Modes of Heat Transfer


Thermodynamics can be defined as the study of the relationship between heat and other energy forms. Thermal equilibrium is attained when macroscopic variations in the system stop occurring. When you place ice-cube in a glass of water, since the water is at a higher temperature, thermal energy will be transferred to the ice-cube. This continues until the melt completely to form water that’s precisely the same temperature as that in the glass. Hence, a state-of thermal equilibrium is attained. Thermodynamics is applied to systems which are in thermal equilibrium. The heat transfer phenomenon deals with systems those aren’t in thermal equilibrium.

Temperature gradient or temperature variation between the systems of interest is a necessity for heat-transfer. Temperature gradient can be defined as the temperature rate of change or the temperature difference per unit length. Heat transfer in virtually any direction is dependent upon the temperature gradient magnitude towards that direction. Heat transfer is founded on these essential laws, namely: 1) Laws of Thermodynamics, 2) Newton’s laws of motion, 3) Law of conservation of mass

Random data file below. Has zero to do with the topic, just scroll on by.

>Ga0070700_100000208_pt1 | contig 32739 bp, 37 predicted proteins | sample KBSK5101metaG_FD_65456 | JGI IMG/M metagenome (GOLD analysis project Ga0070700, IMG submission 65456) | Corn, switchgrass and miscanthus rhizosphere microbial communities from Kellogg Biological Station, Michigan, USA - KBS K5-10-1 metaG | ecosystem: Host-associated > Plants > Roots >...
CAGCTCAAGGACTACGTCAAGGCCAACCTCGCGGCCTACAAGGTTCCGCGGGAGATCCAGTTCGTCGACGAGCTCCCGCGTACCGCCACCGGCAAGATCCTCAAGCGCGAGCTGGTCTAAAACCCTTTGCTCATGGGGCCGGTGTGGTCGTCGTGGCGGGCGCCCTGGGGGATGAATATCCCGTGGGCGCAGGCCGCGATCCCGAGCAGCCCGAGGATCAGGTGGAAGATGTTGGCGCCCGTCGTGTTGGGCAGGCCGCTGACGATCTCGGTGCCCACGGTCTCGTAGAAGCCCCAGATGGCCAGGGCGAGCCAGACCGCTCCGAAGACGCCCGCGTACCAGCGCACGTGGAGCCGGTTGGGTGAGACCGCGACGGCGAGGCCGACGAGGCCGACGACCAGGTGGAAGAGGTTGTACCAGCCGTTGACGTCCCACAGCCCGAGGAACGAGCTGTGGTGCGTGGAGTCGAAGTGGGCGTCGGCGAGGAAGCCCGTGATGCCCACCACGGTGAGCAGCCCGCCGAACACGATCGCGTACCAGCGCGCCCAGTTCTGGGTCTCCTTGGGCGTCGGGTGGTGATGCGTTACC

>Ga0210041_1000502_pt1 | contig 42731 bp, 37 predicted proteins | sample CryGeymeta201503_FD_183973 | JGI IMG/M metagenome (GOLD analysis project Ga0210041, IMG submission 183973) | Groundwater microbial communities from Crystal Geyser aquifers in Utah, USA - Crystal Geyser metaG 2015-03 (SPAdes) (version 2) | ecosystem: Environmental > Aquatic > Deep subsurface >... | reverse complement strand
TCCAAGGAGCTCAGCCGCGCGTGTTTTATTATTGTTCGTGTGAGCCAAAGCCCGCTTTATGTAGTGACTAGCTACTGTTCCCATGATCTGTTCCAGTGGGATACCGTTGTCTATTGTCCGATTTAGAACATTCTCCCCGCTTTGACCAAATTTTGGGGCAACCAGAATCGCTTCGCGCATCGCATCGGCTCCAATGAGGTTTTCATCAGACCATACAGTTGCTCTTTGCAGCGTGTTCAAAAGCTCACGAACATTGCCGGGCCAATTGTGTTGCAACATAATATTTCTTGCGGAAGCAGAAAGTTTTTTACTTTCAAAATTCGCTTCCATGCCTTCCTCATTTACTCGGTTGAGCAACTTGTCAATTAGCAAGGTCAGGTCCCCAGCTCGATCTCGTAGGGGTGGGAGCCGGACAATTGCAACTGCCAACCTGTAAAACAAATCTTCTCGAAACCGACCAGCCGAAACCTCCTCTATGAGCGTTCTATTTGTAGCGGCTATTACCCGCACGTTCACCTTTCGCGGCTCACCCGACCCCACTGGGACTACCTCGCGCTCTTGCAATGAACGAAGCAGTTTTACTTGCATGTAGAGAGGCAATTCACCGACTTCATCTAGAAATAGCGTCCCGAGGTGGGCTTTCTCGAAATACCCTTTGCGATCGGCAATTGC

Modes of Heat Transfer learnt during our Physics Tuition classes

Conduction: It occurs in either solids or fluids. It’s the transfer of heat though a medium or between objects that are in physical contact. When you touch a hot pan on fire, your hand burns because heat conduction occurs from the heated pan to your hand.

Convection: Convection can be defined as the heat transfer within a fluid or from a fluid into a solid surface. It’s a combination of random molecular movement (diffusion) and bulk fluid movement (advection). The best instance of this mode of heat-transfer is the convection currents. When a cast-iron frying pan containing water is put on a burner, convection currents forms in the water. Less dense molecules, which are warmer, move up while the ones which are colder sink down.

Radiation: At finite temperature, matter emits energy in the form of electromagnetic waves in space. This is referred to as ‘radiation’. An excellent example is the radiation from the Sun surface. Folks can take a pew around a camp-fire and warm their hands over it due to the heat radiated by the fire. Availability of a medium is unimportant for the propagation of the radiation electromagnetic waves. Actually, radiation effectively most takes place in a vacuum. It also occurs in solids, gases, and liquids.